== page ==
Eberly College of Science fourth year Taylor Baum is continuing her success after receiving STEM-based awards by earning an Astronaut Scholarship from the Astronaut Scholarship Foundation.
Baum, of Hollidaysburg, Pennsylvania, said she would like to conduct research on the intersection between neuroscience and electrical engineering and improve the understanding of methods to interface with the brain using technology.
After earning a prestigious Goldwater Scholarship earlier this year, she said it was important to be resilient when approaching research because success can only come after failure.
“Oftentimes it is difficult to sacrifice time from one’s academic studies to pursue research,” she said after finding out she won the Astronaut Scholarship. “Research can feel unrewarding for it is an incredibly slow and difficult process. Receiving honors like the Astronaut Scholarship provides justification for my research efforts; others see that I am willing to endure the process in order to discover and create. But this feeling of justification soon turns into inspiration. Because others believe in me, I now have a duty to maintain a caliber of research that is worth believing in.”
Tim Kane, professor of electrical engineering, has been mentoring Baum and is her honors adviser. He praised her hard work and creativity.
“If you judge the book ‘Taylor Baum’ by her cover, you would likely expect some quirky tales within, and you would be correct; what you might not expect, at first at least, is how bright and hardworking she is, how creative she is, or how much she is likely to change the world,” Kane said.
The Schreyer Scholar is a senior double-majoring in biology and electrical engineering. She also is the recipient of the Madden Honors Scholarship, the Doris N. McKinstry Scholarship and the Sinha Family Trustee Scholarship.
Baum has also been working with Sean Brennan, professor of mechanical and nuclear engineering, on intelligent wheelchair systems. She is currently doing an internship at the Massachusetts Institute of Technology in neural systems modeling.
Her latest scholarship comes from the Astronaut Scholarship Foundation, established in 1984 by the six surviving members of the original Mercury 7 astronauts; Betty Grissom, widow of the late Virgil “Gus” Grissom; William Douglas, Project Mercury flight surgeon; and Henri Landwirth, businessman and friend of the Mercury 7.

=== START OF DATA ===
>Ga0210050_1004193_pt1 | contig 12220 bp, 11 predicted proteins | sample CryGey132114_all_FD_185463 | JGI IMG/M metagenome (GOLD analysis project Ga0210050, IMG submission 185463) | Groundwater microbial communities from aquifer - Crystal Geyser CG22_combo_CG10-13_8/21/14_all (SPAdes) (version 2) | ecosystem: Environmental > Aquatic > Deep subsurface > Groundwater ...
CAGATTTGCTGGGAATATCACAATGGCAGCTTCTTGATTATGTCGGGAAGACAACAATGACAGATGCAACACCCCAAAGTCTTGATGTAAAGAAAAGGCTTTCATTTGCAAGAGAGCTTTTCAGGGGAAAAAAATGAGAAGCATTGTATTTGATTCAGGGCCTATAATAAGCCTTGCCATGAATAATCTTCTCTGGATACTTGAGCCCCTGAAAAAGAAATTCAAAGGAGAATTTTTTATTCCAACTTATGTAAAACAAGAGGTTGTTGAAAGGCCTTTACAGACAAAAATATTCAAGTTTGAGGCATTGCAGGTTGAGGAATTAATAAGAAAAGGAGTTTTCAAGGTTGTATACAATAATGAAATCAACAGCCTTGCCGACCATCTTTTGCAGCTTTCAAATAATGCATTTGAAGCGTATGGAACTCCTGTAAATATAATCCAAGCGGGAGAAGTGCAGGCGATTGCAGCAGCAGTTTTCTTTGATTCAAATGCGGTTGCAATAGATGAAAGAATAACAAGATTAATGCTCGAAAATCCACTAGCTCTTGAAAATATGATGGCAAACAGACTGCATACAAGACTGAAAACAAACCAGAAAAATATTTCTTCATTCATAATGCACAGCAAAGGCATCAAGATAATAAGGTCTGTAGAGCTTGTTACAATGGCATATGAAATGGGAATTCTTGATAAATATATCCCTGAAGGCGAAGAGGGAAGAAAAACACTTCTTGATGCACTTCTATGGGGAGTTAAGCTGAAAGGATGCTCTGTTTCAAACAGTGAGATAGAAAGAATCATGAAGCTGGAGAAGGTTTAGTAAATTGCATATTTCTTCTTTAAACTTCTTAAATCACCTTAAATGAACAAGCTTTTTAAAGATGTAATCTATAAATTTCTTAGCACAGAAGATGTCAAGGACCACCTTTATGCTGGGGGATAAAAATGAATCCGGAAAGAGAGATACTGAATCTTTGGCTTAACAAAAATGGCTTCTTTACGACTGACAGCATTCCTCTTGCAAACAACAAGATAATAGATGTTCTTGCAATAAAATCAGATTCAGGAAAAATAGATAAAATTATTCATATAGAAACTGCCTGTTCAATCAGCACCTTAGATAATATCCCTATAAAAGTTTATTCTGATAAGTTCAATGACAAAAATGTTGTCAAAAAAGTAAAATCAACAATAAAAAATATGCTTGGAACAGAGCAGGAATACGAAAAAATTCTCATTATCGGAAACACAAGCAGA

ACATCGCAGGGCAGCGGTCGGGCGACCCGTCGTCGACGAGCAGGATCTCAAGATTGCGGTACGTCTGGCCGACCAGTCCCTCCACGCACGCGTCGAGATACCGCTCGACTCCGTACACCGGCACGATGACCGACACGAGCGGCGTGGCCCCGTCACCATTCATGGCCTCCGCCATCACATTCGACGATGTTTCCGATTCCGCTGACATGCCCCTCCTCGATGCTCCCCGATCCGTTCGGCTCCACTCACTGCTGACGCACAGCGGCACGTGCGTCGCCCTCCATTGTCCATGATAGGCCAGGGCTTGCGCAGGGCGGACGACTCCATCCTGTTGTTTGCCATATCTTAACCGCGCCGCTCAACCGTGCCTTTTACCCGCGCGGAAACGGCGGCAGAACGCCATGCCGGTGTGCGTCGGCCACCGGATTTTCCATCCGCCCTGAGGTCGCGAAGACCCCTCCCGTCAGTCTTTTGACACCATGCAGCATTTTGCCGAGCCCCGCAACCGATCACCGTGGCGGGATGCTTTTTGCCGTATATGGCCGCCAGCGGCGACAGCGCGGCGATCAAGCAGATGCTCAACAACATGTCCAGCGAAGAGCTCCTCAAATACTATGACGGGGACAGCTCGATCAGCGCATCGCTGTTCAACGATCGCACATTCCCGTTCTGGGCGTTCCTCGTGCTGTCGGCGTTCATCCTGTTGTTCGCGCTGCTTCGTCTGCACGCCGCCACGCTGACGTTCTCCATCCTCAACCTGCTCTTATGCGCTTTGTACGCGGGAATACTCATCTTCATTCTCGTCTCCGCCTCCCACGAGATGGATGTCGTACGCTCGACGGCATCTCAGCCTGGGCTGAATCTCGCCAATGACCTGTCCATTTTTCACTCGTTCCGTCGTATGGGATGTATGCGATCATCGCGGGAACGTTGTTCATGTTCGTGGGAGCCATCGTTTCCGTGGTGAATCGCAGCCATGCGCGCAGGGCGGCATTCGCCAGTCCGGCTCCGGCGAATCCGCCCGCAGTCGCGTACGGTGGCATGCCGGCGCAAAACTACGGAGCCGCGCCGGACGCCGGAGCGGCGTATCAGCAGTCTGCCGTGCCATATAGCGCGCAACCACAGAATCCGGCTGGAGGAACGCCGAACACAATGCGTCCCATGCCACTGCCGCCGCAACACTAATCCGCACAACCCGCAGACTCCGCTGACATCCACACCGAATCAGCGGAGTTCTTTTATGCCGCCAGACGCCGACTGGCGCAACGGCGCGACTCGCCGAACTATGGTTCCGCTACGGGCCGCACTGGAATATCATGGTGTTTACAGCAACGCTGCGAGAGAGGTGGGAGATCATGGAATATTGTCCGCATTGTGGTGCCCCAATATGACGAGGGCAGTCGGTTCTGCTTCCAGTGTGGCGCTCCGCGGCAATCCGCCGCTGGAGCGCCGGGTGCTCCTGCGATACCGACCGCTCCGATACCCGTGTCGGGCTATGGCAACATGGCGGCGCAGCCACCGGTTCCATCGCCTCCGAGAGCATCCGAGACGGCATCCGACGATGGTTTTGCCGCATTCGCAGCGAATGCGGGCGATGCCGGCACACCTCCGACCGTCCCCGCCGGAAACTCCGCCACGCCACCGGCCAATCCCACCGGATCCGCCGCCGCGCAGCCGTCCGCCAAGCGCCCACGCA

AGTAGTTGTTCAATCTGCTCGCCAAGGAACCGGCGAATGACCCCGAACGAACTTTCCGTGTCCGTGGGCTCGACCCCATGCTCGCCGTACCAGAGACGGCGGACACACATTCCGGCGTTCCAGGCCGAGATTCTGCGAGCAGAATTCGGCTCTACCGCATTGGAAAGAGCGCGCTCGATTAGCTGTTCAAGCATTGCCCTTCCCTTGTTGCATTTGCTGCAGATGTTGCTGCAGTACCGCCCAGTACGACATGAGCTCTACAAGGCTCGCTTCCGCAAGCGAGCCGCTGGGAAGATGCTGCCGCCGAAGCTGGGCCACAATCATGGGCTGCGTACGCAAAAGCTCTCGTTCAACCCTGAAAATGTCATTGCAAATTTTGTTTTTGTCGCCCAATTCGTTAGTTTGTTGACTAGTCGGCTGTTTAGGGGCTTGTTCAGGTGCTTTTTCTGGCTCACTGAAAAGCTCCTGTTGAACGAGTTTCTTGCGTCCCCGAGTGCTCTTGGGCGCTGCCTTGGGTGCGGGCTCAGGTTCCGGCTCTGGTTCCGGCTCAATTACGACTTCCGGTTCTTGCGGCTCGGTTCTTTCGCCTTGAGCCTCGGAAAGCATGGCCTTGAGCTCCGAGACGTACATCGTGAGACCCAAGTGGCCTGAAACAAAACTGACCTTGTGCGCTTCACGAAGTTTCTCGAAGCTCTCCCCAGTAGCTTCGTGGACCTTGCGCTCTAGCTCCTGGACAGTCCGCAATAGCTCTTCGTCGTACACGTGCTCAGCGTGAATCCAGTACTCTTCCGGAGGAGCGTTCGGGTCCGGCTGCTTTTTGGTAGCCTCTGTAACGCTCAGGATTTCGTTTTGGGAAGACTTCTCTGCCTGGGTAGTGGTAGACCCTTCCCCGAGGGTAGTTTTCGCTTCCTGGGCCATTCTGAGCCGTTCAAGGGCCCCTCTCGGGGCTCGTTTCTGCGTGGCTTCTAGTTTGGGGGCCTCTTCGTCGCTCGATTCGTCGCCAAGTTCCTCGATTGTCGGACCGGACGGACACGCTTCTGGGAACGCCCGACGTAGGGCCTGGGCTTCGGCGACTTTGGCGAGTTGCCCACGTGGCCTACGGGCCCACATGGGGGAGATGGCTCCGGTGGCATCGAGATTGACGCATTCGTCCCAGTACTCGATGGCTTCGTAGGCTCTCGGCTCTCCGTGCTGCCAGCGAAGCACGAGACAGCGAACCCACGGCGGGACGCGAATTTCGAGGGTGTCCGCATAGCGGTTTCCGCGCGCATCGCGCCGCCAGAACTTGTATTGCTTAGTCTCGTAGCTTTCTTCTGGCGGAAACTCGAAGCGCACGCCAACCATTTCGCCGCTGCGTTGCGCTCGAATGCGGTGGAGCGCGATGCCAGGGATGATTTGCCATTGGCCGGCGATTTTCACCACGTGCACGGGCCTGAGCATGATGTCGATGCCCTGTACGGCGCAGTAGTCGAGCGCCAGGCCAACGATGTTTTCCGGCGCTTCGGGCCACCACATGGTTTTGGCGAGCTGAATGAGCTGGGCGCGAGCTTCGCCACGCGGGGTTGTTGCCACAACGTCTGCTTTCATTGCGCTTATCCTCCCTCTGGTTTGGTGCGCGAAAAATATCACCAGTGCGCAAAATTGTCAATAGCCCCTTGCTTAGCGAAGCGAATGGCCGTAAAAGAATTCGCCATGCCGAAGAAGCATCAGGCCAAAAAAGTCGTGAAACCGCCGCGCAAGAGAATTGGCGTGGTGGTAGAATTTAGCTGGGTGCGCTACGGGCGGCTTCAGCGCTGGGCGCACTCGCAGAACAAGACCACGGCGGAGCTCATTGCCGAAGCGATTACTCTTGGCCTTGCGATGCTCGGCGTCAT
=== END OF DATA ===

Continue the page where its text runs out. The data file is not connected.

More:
The Mercury 7 are America’s first astronauts, picked from the ranks of the top-performing military aviators in the late 1950s who themselves have academic roots in the STEM fields. ASF continued to grow its support over the years from astronauts from the Gemini, Apollo, Skylab and Space Shuttle programs, according to the ASF website.
The University can only nominate up to two applicants for the award, so students first have to pass through an internal Penn State selection process facilitated by the University Fellowships Office. Students must be U.S. citizens, a full-time sophomore or junior and have one to two years of study remaining, have completed at least two years of full-time study at Penn State and be majoring in a STEM field.
ASF also picks its scholarship candidates based on proof of leadership, imagination and exceptional performance in their respective fields.
Caitlin Ting, interim director of UFO, praised Baum for her recent successes.
“The office is tremendously proud of Taylor’s successes and we can’t wait to see where she goes next with her research,” Ting said. “When I first met Taylor last semester, she wasn’t sure yet whether she’d apply for the Astronaut Scholarship. She was more focused on the Goldwater Scholarship. She had competed for it the previous year as a sophomore, but did not earn university nomination, and was determined to be successful the second time round. Now we’re on the other side of this year’s application cycles for the Goldwater and Astronaut Scholarships, and Taylor has landed them both.
To learn more about the campus evaluation process for the Astronaut Scholarship and other scholarships and fellowships opportunities, visit the University Fellowships Office website.
The University Fellowships Office is part of Penn State Undergraduate Education, the academic administrative unit that provides leadership and coordination for University-wide programs and initiatives in support of undergraduate teaching and learning at Penn State. Learn more about Undergraduate Education at undergrad.psu.edu.